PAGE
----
That was Savile’s bluff: as Davies puts it, he was hiding in plain sight. After his death it gradually emerged that he had committed sex-attacks on children for decades, relying on his fame, cunning and peripatetic life to keep himself out of jail. He had narrow escapes and was even interviewed by the police, but he got to the end of his life unscathed. That’s why his highly expensive grave in Scarborough bore the jeering epitaph: “It Was Good While It Lasted”. Not that the jeer was immediately apparent: Savile was buried with honour and acclaim. But Davies opens this biography by describing what happened to the grave when the toxic truth got out:

The three 18-inch thick slabs of dark granite it had taken eight months to craft and to polish and to inscribe had been taken to a yard in Leeds where the fourteen hundred letters were ground down and the black granite smashed into tiny pieces for landfill. Nothing was to be left of the headstone and nothing was to be left to mark the spot where the coffin was buried beneath the earth. It was good while it lasted. (ch. 1, “Apocalypse Now Then”, pg. 8)

The title of that first chapter, “Apocalypse Now Then”, is a good example of what you’ll find in the rest of the book: black humour and bathos. There’s also a series of impossible-to-answer questions. What made Savile tick? How did he fool so many people for so long? You could ask the same questions about Tony Blair, a criminal on a much bigger scale, but there are two big differences between Savile and Blair. Unlike Blair, Savile was highly intelligent and a self-made man. Blair got to the top by serving powerful interests; Savile got to the top under his own steam. I’d also say that while Blair is a narcissist, Savile was an exhibitionist.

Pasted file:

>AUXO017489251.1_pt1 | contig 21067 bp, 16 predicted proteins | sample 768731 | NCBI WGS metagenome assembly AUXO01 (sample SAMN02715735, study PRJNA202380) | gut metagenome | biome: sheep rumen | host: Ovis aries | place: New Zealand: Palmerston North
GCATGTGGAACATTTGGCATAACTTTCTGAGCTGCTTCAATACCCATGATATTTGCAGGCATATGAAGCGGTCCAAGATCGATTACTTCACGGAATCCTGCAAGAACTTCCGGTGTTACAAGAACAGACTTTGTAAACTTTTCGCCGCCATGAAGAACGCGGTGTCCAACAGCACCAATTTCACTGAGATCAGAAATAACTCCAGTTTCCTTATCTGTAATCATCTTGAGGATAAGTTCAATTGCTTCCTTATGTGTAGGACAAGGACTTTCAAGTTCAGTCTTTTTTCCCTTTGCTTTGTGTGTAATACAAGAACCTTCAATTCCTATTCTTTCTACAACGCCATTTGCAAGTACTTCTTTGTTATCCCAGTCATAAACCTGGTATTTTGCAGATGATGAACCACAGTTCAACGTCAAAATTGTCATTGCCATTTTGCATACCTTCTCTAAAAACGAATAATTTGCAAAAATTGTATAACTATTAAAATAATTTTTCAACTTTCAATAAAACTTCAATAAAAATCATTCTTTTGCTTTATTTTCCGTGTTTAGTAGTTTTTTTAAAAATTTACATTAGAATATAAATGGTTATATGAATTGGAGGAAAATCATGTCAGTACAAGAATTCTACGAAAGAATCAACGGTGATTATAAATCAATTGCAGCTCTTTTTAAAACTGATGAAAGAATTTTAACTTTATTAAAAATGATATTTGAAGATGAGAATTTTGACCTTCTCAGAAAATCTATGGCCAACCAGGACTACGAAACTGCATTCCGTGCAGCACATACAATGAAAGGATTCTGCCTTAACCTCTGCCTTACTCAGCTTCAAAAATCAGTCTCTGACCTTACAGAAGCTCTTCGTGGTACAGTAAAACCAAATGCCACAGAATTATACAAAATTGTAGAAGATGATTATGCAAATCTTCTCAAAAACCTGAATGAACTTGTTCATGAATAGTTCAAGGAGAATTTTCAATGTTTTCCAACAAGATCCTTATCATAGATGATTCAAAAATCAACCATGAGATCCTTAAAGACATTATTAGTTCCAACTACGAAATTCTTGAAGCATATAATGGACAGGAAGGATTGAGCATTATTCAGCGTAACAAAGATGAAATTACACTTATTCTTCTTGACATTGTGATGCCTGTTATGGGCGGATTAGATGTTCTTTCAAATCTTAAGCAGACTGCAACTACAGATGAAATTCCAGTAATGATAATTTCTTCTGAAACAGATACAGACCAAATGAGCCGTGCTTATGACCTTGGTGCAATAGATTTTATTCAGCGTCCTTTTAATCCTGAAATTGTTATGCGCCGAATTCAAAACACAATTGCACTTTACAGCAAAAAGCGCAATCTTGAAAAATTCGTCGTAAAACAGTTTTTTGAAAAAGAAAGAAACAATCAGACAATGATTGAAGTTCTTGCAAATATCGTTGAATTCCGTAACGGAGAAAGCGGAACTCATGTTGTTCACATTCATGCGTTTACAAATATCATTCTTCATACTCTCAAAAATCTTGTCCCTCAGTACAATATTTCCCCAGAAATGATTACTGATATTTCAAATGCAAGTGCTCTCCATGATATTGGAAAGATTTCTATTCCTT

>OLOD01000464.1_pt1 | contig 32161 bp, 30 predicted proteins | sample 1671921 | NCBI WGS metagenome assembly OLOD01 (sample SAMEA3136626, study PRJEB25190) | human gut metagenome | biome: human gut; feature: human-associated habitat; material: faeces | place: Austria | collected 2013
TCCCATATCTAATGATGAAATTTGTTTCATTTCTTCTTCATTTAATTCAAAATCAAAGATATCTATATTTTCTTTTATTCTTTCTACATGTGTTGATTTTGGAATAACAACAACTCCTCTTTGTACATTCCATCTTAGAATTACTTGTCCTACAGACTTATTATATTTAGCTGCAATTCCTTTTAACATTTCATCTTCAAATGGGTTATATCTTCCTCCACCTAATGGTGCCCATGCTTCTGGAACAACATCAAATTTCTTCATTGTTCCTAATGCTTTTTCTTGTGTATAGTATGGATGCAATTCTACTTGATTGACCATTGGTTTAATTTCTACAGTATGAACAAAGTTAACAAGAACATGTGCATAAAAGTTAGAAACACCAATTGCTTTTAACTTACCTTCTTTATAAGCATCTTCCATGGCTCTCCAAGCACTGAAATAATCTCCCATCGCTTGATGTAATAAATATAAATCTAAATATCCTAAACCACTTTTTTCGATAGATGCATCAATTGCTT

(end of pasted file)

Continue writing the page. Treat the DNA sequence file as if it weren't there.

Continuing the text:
Long before Savile’s death, Davies saw through the exhibitionism and glimpsed the depravity beneath. At the age of nine, he attended the recording of an episode of Jim’ll Fix It “at a television studio in Shepherd’s Bush, west London” (ch. 2, pg 13). After watching Savile’s performance as a zany, dream-fulfilling jester, he came away with an uncomfortable feeling that “there was something remote and cold and untouchable beyond the façade”. Later, he read Savile’s autobiography, As It Happens (1974), and was disturbed again:

As a child of the Seventies and Eighties, I had heard all the playground rumours about Britain’s favourite uncle; we all had. Jimmy Savile was a weirdo and possibly worse; a poofter, a necrophiliac or a child molester. [When I was an adult] Friends thought I was joking when I spoke of my ‘Jimmy Savile’ dossier and how I was going to use it to bring him down one day. (ch. 2, pg. 15)

The rumours may have been completely true. Savile was a Charlie Chester who preferred girls but also molested boys. And he spent a lot of time with corpses during his unpaid stints as a “celebrity porter” in various hospitals. Davies didn’t get to bring him down, but his uneasy fascination with Savile never went away. After he grew up and became a journalist, he conducted some lengthy interviews with his “bogeyman” for a magazine called Jack (ch. 2, pg. 17). He never got to the truth: Savile was too clever for that. But his uneasiness grew and the interviews are the basis of this book. Savile speaks at length, relishing the battle of wits with Davies and revelling, no doubt, in the thought that his words would acquire their full feral-and-fetid meaning only after his death.

I was struck by the strangeness of his language. This is how he described a narrow escape from death in a plane:

“It was all a bit of fun. You’re gonna die, you didn’t die, very good. I had plenty of time to think about it because I was up in the air when we ran out of fuel. It didn’t bother me because I’m a bit odd. One minute you’re here, the next minute you’re not.” (ch. 15, “Didn’t Die, Very Good”, pg. 117)